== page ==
APPELLATE NEWS AND NOTES
(Posted February 12, 2021) In honor of Lincoln’s Birthday, let’s start with a tale about the great man during his days of practicing law. According to a collection of anecdotes that occupies a privileged place on my bookshelf, one stubborn client who asked Lincoln to “bring suit for $2.50 against a debtor would not be put off in his passion for revenge. [Lincoln] therefore gravely demanded ten dollars as a retainer. Half of this he gave to the poor defendant, who therefore confessed judgment and paid the $2.50. Thus the suit was ended to the entire satisfaction of the angry creditor.”
No doubt this novel approach would raise some eyebrows with modern Bar counsel, but who cares? It’s a great story, and it includes a 200% legal fee. Is this a great country, or what?
Storm shutters appellate courts
A winter storm dropped enough white stuff on Richmond overnight that all three appellate courthouses are closed today. In the ever-stoic Fourth Circuit, “Staff are available by phone, and CM/ECF is available for electronic filing.” All appellate deadlines that would otherwise expire today are automatically extended until the courts’ next business day, which is Tuesday, February 16.
CAV expansion bill advances
I promised to keep an eye on Senate Bill 1261 for you. That’s the proposal to expand the size and jurisdiction of the Court of Appeals of Virginia, and to provide the badly needed reform of an automatic right of appeal in all cases, without the necessity of a petition for appeal. In case my sentiment isn’t already clear, I earnestly support this long-overdue change, as a mere 49 other states provide that of-right appeal; we are quite literally alone in failing to provide this essential legal protection.
The bill has cleared the Senate after a few tweaks, and is now in the House Courts of Justice Committee. The Roanoke Times is reporting that the bill is still alive despite Republican opposition. GOP lawmakers are concerned about the cost of providing this element of legal modernity. They also fear the prospect of Democrats’ filling several seats on a court that’s chock-full of Republican appointees.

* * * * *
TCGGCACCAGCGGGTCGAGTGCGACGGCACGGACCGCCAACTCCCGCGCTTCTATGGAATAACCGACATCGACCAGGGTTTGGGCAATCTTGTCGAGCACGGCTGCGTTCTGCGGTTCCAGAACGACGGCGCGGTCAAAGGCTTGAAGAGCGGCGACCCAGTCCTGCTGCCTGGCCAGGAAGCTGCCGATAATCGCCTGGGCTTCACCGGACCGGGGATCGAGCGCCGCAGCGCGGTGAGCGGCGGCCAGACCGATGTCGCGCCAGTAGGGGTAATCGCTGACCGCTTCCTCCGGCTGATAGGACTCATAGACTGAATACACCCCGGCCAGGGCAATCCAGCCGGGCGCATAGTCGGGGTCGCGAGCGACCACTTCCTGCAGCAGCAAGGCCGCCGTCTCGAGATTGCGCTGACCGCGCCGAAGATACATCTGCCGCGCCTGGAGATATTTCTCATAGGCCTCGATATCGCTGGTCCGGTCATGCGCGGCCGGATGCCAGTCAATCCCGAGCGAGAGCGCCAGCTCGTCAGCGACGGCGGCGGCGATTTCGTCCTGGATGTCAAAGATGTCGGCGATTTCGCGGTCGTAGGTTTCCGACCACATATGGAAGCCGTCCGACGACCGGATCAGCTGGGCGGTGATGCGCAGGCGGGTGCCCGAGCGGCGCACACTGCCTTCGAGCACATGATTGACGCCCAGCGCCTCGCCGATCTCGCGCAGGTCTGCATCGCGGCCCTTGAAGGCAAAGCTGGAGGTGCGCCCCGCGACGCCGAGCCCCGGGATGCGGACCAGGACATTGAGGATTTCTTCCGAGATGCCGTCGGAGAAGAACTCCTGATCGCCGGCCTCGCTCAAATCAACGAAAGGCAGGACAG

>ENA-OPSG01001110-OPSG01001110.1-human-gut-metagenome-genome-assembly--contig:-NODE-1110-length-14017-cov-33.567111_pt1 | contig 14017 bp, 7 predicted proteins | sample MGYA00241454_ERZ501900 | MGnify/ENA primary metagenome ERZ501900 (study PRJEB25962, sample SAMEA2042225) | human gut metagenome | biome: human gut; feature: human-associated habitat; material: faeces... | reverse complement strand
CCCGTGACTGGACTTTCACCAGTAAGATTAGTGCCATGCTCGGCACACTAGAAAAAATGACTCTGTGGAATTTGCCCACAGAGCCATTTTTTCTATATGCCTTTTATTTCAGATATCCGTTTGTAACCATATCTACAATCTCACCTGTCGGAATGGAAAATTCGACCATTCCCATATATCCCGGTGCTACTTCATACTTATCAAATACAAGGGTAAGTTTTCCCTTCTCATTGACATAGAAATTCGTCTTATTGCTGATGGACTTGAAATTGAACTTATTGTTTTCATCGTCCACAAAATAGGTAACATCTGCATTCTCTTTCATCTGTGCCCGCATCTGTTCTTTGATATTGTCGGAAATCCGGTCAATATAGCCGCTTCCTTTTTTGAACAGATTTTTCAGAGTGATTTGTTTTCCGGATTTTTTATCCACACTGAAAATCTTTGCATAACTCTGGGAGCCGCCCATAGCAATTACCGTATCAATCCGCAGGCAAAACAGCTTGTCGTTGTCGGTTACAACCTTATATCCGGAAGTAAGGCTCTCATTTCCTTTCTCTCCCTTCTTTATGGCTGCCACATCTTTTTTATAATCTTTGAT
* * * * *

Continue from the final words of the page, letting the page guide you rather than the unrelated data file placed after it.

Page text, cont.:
I expect the 140 Level Heads to resolve the matter internally, one way or the other, and if the bill passes, they’ll choose new judges later this month. As currently phrased, the bill creates the of-right appeal and expands the court effective October 1, 2021.
Interesting cert grant at One First Street
The Supreme Court of the United States has granted certiorari in City of San Antonio v. Hotels.com. The underlying dispute was about taxes assessed by a host of Texas jurisdictions against the online hotel-booking site and several other similar online sites. The localities got a deep-eight-digit judgment, and Hotels.com posted a supersedeas bond. An appellate court reversed the judgment and on remand, the district court included as part of the costs taxed against the localities the amount of the bond premium. That premium was $2 million, an amount the localities understandably didn’t want to pay. The Fifth Circuit affirmed the full amount of taxed costs.
The localities filed a cert petition and Hotels.com waived its right to file a brief in opp. But The Robes asked for such a brief, and ultimately granted cert to decide what discretion, if any, a district court has to deny costs to a successful appellant. The appellants – the Texas localities – argue that the ruling here, that there is no such discretion, is at odds with every other circuit court’s position on this point.
Honestly, if you aren’t an appellate geek, this issue might seem hopelessly arcane to you. But those who swim in my pool recognize that, in big-dollar litigation, this can be a major issue. Let’s take the example of a plaintiff in a wrongful-death suit who gets a $20 million judgment against the manufacturer of an allegedly defective product. If the district court has no discretion to deny costs, the personal representative might face significant liability unless she consents to allow the appeal to go forward without a surety bond.
In addition to the initial waiver of a brief in opp, this appeal features one additional oddity: a complete lack of amicus briefs. Nowadays, the general sense among the Supreme Court bar is that if you want a cert grant, you’d better have plenty of amici. That isn’t to say that one without any amici never sneaks onto the merits docket; but I sense that this is a true rarity.
Normally in appeals heard on the dismal side of the Potomac, I refer you to SCOTUSblog for first-rate coverage. For reasons I can’t guess, that excellent site hasn’t said a word about this appeal, other than to note the cert grant. There’s no discussion at all; at least, not yet. My pal Dan Huckabay at Court Surety Bond Agency in California has an essay about the issues here.
The Supreme Court granted cert in early January. I expect it to calendar the appeal for the April sitting, with a decision likely coming in June. Because that’s when the high-profile rulings come down, this decision might well be overshadowed by those seemingly sexier cases in the mainstream-media coverage, and perhaps in legal media, too.
In case you have a cultural, spiritual, or chickenhearted objection to federal court and you stick firmly to the state courts, please know that this coming ruling will likely have no effect on you. In questions of Virginia law, the Supreme Court of Virginia is the court of last resort. And if you’re asking, I’m not aware of any ruling from our Robes on whether large bond premiums are taxable.